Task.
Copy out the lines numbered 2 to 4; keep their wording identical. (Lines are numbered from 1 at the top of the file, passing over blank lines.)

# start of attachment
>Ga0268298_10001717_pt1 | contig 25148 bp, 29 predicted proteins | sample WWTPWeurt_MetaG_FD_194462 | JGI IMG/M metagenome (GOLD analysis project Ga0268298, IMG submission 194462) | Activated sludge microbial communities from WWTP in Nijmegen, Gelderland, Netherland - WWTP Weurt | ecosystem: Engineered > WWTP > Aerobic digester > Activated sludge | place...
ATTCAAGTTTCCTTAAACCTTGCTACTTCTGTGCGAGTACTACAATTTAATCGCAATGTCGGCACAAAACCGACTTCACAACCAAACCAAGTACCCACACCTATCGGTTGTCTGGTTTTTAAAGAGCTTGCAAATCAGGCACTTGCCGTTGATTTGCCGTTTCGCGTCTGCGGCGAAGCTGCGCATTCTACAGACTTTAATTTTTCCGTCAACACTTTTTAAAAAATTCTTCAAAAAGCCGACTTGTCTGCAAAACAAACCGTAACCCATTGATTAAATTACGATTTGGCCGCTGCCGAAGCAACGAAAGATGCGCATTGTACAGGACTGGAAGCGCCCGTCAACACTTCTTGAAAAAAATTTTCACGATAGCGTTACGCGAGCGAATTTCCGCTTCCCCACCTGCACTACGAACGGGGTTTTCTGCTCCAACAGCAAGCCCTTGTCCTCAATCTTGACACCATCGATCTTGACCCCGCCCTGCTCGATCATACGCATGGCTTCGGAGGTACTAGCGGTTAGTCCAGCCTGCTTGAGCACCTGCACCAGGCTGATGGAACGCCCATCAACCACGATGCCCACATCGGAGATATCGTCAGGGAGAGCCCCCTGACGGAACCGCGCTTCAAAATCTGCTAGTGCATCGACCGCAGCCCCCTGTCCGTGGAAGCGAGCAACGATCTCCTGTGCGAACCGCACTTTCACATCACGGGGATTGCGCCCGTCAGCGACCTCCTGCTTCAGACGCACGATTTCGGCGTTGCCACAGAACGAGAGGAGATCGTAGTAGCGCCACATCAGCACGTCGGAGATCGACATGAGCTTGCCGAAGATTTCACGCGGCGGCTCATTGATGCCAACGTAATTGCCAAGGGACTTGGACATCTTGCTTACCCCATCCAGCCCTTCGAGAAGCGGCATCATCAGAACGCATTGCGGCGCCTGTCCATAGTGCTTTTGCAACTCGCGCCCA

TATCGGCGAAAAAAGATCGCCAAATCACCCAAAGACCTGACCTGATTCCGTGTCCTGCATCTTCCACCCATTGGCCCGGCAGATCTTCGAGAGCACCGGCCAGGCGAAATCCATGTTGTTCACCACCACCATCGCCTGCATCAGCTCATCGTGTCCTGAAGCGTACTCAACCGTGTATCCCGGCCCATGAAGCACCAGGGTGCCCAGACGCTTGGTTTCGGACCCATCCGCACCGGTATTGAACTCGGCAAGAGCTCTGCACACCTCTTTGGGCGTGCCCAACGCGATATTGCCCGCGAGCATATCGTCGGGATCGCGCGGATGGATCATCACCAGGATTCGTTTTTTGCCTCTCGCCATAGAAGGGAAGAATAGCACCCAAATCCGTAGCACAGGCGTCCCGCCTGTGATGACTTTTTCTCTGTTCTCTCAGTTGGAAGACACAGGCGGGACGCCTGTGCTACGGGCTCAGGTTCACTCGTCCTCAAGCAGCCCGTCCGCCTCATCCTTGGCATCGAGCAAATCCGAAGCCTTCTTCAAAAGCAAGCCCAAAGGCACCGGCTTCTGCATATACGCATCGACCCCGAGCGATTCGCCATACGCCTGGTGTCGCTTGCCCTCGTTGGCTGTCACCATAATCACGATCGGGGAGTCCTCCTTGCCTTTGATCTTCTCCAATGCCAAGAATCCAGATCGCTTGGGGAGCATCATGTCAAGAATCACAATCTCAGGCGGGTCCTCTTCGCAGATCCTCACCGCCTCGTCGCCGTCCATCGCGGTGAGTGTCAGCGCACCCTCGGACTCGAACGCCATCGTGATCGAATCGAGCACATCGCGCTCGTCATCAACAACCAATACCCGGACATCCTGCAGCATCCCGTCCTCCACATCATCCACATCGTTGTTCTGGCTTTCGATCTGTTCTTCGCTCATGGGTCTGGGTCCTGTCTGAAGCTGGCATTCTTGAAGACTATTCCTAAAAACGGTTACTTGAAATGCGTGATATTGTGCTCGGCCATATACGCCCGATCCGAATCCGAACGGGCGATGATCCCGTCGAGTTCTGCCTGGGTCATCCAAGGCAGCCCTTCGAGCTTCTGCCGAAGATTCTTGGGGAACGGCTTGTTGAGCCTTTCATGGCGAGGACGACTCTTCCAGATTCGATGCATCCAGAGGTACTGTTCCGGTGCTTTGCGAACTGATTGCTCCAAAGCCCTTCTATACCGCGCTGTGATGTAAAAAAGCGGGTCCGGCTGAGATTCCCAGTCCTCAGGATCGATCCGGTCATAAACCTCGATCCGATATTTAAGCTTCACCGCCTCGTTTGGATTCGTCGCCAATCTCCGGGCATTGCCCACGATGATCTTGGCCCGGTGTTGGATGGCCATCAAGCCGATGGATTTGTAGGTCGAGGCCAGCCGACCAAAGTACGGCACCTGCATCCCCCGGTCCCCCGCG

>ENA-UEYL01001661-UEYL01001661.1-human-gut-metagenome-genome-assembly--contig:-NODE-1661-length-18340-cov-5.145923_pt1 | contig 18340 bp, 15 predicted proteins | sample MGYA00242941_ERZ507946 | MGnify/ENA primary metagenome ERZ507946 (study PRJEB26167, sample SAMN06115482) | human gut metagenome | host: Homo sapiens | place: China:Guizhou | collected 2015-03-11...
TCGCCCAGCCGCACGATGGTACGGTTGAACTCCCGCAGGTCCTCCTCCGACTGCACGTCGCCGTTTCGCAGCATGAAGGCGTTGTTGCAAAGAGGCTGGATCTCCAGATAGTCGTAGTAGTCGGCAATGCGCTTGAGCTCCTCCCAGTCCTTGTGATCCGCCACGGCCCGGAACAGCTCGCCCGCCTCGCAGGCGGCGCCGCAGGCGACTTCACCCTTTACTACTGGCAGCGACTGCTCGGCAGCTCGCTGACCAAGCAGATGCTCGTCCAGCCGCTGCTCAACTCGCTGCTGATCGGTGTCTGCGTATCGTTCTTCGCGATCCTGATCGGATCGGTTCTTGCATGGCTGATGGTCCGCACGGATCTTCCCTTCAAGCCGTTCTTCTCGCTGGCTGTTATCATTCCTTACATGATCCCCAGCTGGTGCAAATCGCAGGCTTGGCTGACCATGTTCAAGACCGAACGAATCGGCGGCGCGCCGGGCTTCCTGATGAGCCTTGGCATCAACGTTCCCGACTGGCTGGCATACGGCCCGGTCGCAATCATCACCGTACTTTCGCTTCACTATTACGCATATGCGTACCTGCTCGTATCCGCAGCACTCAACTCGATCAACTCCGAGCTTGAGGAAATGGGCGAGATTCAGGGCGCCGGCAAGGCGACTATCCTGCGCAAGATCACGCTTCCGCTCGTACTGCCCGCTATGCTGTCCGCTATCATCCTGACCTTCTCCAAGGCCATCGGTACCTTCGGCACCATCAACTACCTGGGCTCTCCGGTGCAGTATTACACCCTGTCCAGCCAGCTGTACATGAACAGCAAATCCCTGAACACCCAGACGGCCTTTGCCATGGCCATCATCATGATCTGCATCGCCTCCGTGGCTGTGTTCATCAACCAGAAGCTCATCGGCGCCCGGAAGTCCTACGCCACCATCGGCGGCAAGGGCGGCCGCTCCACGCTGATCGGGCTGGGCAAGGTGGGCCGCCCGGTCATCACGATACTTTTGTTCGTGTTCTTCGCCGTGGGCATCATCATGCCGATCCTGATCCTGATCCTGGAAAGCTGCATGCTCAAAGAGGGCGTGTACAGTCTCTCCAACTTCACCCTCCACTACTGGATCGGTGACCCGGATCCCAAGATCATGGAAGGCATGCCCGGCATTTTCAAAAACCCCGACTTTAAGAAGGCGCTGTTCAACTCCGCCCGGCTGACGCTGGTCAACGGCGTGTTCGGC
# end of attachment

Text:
ATTCAAGTTTCCTTAAACCTTGCTACTTCTGTGCGAGTACTACAATTTAATCGCAATGTCGGCACAAAACCGACTTCACAACCAAACCAAGTACCCACACCTATCGGTTGTCTGGTTTTTAAAGAGCTTGCAAATCAGGCACTTGCCGTTGATTTGCCGTTTCGCGTCTGCGGCGAAGCTGCGCATTCTACAGACTTTAATTTTTCCGTCAACACTTTTTAAAAAATTCTTCAAAAAGCCGACTTGTCTGCAAAACAAACCGTAACCCATTGATTAAATTACGATTTGGCCGCTGCCGAAGCAACGAAAGATGCGCATTGTACAGGACTGGAAGCGCCCGTCAACACTTCTTGAAAAAAATTTTCACGATAGCGTTACGCGAGCGAATTTCCGCTTCCCCACCTGCACTACGAACGGGGTTTTCTGCTCCAACAGCAAGCCCTTGTCCTCAATCTTGACACCATCGATCTTGACCCCGCCCTGCTCGATCATACGCATGGCTTCGGAGGTACTAGCGGTTAGTCCAGCCTGCTTGAGCACCTGCACCAGGCTGATGGAACGCCCATCAACCACGATGCCCACATCGGAGATATCGTCAGGGAGAGCCCCCTGACGGAACCGCGCTTCAAAATCTGCTAGTGCATCGACCGCAGCCCCCTGTCCGTGGAAGCGAGCAACGATCTCCTGTGCGAACCGCACTTTCACATCACGGGGATTGCGCCCGTCAGCGACCTCCTGCTTCAGACGCACGATTTCGGCGTTGCCACAGAACGAGAGGAGATCGTAGTAGCGCCACATCAGCACGTCGGAGATCGACATGAGCTTGCCGAAGATTTCACGCGGCGGCTCATTGATGCCAACGTAATTGCCAAGGGACTTGGACATCTTGCTTACCCCATCCAGCCCTTCGAGAAGCGGCATCATCAGAACGCATTGCGGCGCCTGTCCATAGTGCTTTTGCAACTCGCGCCCA

TATCGGCGAAAAAAGATCGCCAAATCACCCAAAGACCTGACCTGATTCCGTGTCCTGCATCTTCCACCCATTGGCCCGGCAGATCTTCGAGAGCACCGGCCAGGCGAAATCCATGTTGTTCACCACCACCATCGCCTGCATCAGCTCATCGTGTCCTGAAGCGTACTCAACCGTGTATCCCGGCCCATGAAGCACCAGGGTGCCCAGACGCTTGGTTTCGGACCCATCCGCACCGGTATTGAACTCGGCAAGAGCTCTGCACACCTCTTTGGGCGTGCCCAACGCGATATTGCCCGCGAGCATATCGTCGGGATCGCGCGGATGGATCATCACCAGGATTCGTTTTTTGCCTCTCGCCATAGAAGGGAAGAATAGCACCCAAATCCGTAGCACAGGCGTCCCGCCTGTGATGACTTTTTCTCTGTTCTCTCAGTTGGAAGACACAGGCGGGACGCCTGTGCTACGGGCTCAGGTTCACTCGTCCTCAAGCAGCCCGTCCGCCTCATCCTTGGCATCGAGCAAATCCGAAGCCTTCTTCAAAAGCAAGCCCAAAGGCACCGGCTTCTGCATATACGCATCGACCCCGAGCGATTCGCCATACGCCTGGTGTCGCTTGCCCTCGTTGGCTGTCACCATAATCACGATCGGGGAGTCCTCCTTGCCTTTGATCTTCTCCAATGCCAAGAATCCAGATCGCTTGGGGAGCATCATGTCAAGAATCACAATCTCAGGCGGGTCCTCTTCGCAGATCCTCACCGCCTCGTCGCCGTCCATCGCGGTGAGTGTCAGCGCACCCTCGGACTCGAACGCCATCGTGATCGAATCGAGCACATCGCGCTCGTCATCAACAACCAATACCCGGACATCCTGCAGCATCCCGTCCTCCACATCATCCACATCGTTGTTCTGGCTTTCGATCTGTTCTTCGCTCATGGGTCTGGGTCCTGTCTGAAGCTGGCATTCTTGAAGACTATTCCTAAAAACGGTTACTTGAAATGCGTGATATTGTGCTCGGCCATATACGCCCGATCCGAATCCGAACGGGCGATGATCCCGTCGAGTTCTGCCTGGGTCATCCAAGGCAGCCCTTCGAGCTTCTGCCGAAGATTCTTGGGGAACGGCTTGTTGAGCCTTTCATGGCGAGGACGACTCTTCCAGATTCGATGCATCCAGAGGTACTGTTCCGGTGCTTTGCGAACTGATTGCTCCAAAGCCCTTCTATACCGCGCTGTGATGTAAAAAAGCGGGTCCGGCTGAGATTCCCAGTCCTCAGGATCGATCCGGTCATAAACCTCGATCCGATATTTAAGCTTCACCGCCTCGTTTGGATTCGTCGCCAATCTCCGGGCATTGCCCACGATGATCTTGGCCCGGTGTTGGATGGCCATCAAGCCGATGGATTTGTAGGTCGAGGCCAGCCGACCAAAGTACGGCACCTGCATCCCCCGGTCCCCCGCG

>ENA-UEYL01001661-UEYL01001661.1-human-gut-metagenome-genome-assembly--contig:-NODE-1661-length-18340-cov-5.145923_pt1 | contig 18340 bp, 15 predicted proteins | sample MGYA00242941_ERZ507946 | MGnify/ENA primary metagenome ERZ507946 (study PRJEB26167, sample SAMN06115482) | human gut metagenome | host: Homo sapiens | place: China:Guizhou | collected 2015-03-11...